Human beings are caught in the habit of thought-running as they face problems in living. This pushes the awareness outward; so much so, they lose contact with their inner being. As a result, complications arise in their lives and they are unable to face life’s challenges squarely. A healthy avenue to step out of this scenario is available through paying attention to the puzzles of life. If people are not wedded to some belief system, they have the opportunity to apply themselves to the puzzles with the freedom to discover what lies beyond the apparent. Such an approach augments the non-verbal understanding of the undercurrents of life. Thus, one does not fall a prey to the inclination “One believes what one wants to believe.” It is like the approach of a scientist – eager to find the truth rather than look for evidence to prove one’s belief. However, the difference here is that while the scientist has to rely on the verbal knowledge, the soul searcher (SS) banks on direct awareness assisted by intuition. No doubt, the scientist too uses the intuition but he or she has to fit everything to the bricks already laid while the SS can fly free towards the truth.
The closer the SS is to his inner being, the deeper the serenity. It is a progressive evolution. Thus, the serenity is not a matter of completing the journey but being on it and sensing the serenity with increasing intensity. This does not decrease his interest in worldly matters because the puzzles he faces are, indeed, intertwined with his mental disposition and his worldly interactions. Hence, it is a harmonious blending of both spiritual and mundane movements that leads to vibrant living. Primarily, it deepens the spiritual awareness by bringing the SS ever closer to his inner being.
So, let us consider some of the puzzles that can help us take the inward journey. They can arise as pensive questions from one’s life situations, from watching a movie or reading a story and the like. The SS applies himself or herself to the puzzle and let the deeper intelligence reveal the hidden truths. There are many issues in our lives that can give us a push in that direction. They serve as guide-posts and keep us focused on the intriguing puzzle of the inward journey. Some of these arise as questions in the following manner:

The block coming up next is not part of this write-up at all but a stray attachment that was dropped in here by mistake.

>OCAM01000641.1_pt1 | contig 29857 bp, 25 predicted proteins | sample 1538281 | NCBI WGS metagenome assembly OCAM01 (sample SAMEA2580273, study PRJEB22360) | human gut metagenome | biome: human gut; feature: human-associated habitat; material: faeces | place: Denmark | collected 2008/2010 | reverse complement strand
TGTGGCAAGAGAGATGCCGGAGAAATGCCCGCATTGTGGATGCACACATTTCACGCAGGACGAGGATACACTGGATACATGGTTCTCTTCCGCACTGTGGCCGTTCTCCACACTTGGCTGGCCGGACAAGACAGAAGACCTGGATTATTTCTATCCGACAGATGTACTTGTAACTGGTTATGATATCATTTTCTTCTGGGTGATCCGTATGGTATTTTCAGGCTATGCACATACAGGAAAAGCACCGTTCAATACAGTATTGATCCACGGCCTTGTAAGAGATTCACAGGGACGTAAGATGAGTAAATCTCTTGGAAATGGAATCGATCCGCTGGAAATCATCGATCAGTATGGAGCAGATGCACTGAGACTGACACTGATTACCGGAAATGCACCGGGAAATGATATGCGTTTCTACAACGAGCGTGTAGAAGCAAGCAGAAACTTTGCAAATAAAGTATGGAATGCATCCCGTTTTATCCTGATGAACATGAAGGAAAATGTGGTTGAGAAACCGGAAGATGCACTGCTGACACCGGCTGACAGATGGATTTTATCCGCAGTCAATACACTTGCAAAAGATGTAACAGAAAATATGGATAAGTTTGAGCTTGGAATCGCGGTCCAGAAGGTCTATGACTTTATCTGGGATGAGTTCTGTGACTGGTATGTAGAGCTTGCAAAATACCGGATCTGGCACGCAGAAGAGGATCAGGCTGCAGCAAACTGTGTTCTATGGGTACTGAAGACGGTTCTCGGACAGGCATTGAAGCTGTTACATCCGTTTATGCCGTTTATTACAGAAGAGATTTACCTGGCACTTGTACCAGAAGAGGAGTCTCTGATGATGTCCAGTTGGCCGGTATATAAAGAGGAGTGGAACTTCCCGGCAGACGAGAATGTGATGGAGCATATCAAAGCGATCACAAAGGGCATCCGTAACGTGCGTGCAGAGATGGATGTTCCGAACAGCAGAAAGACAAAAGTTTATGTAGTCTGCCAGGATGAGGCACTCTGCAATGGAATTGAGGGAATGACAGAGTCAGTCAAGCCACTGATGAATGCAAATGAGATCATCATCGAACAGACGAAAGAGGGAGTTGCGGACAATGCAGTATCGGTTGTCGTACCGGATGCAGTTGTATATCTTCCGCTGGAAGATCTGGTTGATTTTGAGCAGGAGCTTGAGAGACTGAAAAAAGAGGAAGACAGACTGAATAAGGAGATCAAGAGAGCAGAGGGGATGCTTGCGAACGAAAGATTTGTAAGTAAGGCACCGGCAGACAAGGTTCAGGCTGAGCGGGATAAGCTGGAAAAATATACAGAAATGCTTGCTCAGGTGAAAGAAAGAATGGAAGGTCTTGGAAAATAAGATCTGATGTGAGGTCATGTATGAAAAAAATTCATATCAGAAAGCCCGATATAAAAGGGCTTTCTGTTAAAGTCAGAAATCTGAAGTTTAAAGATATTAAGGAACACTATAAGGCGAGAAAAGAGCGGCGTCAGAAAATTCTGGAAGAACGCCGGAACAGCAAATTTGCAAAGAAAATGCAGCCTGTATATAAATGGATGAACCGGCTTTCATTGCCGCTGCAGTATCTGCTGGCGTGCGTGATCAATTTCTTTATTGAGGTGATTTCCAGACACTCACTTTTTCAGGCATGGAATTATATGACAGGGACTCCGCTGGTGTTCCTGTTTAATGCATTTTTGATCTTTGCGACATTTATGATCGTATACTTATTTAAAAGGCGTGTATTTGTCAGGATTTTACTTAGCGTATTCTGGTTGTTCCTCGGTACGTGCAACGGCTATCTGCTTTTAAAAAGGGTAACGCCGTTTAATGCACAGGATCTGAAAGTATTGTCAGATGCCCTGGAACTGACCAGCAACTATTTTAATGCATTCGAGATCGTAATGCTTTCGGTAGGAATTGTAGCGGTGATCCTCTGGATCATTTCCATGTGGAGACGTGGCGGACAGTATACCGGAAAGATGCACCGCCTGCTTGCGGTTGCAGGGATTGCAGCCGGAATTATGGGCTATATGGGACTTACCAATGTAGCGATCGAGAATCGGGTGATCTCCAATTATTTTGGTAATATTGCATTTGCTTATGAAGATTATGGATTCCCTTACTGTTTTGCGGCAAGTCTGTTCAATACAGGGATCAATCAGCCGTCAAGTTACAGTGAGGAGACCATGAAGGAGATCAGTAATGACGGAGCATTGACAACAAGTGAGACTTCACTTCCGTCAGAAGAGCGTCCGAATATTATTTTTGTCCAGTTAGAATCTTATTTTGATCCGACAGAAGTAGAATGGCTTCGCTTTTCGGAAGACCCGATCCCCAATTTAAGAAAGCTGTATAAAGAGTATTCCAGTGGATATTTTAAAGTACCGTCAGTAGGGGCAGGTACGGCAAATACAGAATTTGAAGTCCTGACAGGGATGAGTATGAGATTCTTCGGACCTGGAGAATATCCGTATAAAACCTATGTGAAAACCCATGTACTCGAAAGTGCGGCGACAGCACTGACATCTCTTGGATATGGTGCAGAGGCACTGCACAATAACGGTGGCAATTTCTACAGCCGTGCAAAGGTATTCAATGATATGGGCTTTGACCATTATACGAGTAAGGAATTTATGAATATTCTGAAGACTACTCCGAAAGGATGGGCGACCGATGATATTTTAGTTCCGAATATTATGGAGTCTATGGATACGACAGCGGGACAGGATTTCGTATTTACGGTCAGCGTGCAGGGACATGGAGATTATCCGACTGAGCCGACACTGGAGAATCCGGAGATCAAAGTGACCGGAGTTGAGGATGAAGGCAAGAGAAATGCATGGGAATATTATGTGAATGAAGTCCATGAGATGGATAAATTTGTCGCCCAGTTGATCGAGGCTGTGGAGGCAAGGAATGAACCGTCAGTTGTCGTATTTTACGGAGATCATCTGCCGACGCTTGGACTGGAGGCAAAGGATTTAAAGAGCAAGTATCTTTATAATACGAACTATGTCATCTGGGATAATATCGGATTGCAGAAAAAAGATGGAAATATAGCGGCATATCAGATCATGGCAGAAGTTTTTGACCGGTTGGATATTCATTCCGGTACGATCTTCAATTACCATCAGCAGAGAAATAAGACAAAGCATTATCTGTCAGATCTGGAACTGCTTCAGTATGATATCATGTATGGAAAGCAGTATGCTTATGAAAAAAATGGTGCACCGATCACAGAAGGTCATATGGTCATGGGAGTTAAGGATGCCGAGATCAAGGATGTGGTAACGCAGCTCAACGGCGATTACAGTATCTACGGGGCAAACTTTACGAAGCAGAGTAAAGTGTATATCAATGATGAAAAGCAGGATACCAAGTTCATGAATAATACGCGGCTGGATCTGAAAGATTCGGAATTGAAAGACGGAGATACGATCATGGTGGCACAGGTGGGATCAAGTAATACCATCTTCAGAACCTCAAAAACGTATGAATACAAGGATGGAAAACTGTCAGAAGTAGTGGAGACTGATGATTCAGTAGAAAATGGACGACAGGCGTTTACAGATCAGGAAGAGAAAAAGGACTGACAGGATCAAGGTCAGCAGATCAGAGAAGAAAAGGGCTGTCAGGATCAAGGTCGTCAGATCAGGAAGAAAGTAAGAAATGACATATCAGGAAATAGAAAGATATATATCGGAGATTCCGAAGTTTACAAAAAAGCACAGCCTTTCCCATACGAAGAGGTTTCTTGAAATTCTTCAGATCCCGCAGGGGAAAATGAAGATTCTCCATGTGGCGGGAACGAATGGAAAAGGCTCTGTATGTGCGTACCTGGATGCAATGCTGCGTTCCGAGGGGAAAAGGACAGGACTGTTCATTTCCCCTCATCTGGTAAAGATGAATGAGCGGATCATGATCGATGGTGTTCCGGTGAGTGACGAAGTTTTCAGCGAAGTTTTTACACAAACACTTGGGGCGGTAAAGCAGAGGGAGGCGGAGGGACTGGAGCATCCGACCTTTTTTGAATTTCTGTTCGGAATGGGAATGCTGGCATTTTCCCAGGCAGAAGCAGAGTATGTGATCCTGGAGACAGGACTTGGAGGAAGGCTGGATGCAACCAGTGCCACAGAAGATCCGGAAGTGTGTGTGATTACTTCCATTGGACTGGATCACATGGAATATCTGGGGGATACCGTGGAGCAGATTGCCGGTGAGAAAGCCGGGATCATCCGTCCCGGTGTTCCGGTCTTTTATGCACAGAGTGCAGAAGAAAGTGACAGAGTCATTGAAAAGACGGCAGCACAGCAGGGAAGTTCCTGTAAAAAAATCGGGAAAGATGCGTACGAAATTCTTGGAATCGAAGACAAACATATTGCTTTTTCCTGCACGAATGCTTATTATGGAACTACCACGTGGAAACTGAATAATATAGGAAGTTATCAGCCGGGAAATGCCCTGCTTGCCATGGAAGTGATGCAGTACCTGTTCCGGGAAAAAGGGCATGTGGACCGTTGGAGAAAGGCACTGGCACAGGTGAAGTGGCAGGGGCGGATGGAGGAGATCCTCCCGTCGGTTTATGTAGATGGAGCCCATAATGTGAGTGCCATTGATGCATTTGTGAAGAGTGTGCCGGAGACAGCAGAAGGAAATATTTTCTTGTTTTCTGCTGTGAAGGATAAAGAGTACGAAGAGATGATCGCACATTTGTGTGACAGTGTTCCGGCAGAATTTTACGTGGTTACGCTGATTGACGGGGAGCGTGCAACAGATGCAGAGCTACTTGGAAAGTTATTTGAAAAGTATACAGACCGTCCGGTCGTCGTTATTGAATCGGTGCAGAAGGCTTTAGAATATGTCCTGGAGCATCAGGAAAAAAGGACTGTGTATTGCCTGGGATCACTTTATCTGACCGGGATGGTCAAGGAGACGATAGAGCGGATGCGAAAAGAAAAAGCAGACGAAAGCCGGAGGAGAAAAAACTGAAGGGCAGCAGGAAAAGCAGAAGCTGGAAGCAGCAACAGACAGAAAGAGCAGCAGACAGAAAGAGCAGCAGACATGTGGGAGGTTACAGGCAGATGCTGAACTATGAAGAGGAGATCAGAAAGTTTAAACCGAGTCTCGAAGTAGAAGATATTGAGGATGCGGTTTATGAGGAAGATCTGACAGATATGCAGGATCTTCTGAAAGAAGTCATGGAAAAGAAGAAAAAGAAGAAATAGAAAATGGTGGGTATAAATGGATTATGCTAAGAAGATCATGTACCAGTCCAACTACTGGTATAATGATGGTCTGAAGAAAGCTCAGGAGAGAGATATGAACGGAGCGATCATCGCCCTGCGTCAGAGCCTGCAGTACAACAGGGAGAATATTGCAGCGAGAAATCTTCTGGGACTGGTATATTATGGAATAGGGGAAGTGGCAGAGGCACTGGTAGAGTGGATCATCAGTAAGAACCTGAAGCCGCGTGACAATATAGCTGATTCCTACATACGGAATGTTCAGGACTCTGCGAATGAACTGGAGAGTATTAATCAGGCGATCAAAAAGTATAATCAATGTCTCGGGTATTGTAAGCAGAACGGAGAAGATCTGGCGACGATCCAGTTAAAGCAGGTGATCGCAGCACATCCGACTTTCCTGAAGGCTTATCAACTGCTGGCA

1. Why is it that, even after practicing a religious system for years, freedom from fear, attachment and hatred does not take place? The practice only puts a lid on them and makes it appear as if they are gone.
2. Why are the ‘non-believers’ too – the atheists and agnostics – who put themselves against the ‘believers’, do not find that freedom?
3. Can the philosophical content of mortality serve as an affectionate guide into the unknown?
4. What roles do joviality and cheerfulness play in the inward journey towards self-discovery?
5. Is the beckoning of sorrow in life an invitation to visit the hidden corners of ourselves?
6. Unknowingly, we build a psychological wall around us through thoughts of ‘I’, ‘me’ and the ‘mine’. Are there pointers in our daily life that can alert us to that fact and, perhaps, open a door in that wall?
In Chinese philosophy, Tao is considered the Ultimate Truth or Divinity and Taoism contains the associated philosophic tenets. Their book ‘Tao Te Ching’ deals with Taoism. There is a poem in it that has puzzling questions for the reader to reflect on, somewhat along the lines of the puzzles above. Some of them are given below:
1. Can you go beyond the habitual mind, hold to the One and never depart from it?
2. Can you bring down your breath to such a mellow state that it resembles the breath of a baby?
3. Can you purify your esoteric vision and wipe it until it is spotless?
4. Can you be like the female and allow passivity to govern the response to life?
5. Can you love all beings on Earth and govern them without being known?
6. Can you be aware of the four corners of the Earth and not interfere with them?
Similar issues are discussed in rel=nofollow [http://spirituality.yolasite.com]this website on spirituality. It would be good to apply ourselves to such puzzles as above and lead a life of intensity that is intrinsically spiritual rather than practice a discipline to reach a predetermined, ego-satisfying end.
Gopalakrishnan T. Chandrasekaran received his doctoral degree in Coastal Engineering from the North Carolina State University, Raleigh, NC, USA in 1978. He served on the research and teaching faculty of universities in India, the US and Kuwait. His book “In Quest of the Deeper Self” is the outcome of his philosophic reflections and his wish to share the outcome with others. He is a member of the International Association for Near Death Studies, Durham, NC, USA; lives in Kodaikanal, a hill town in South India.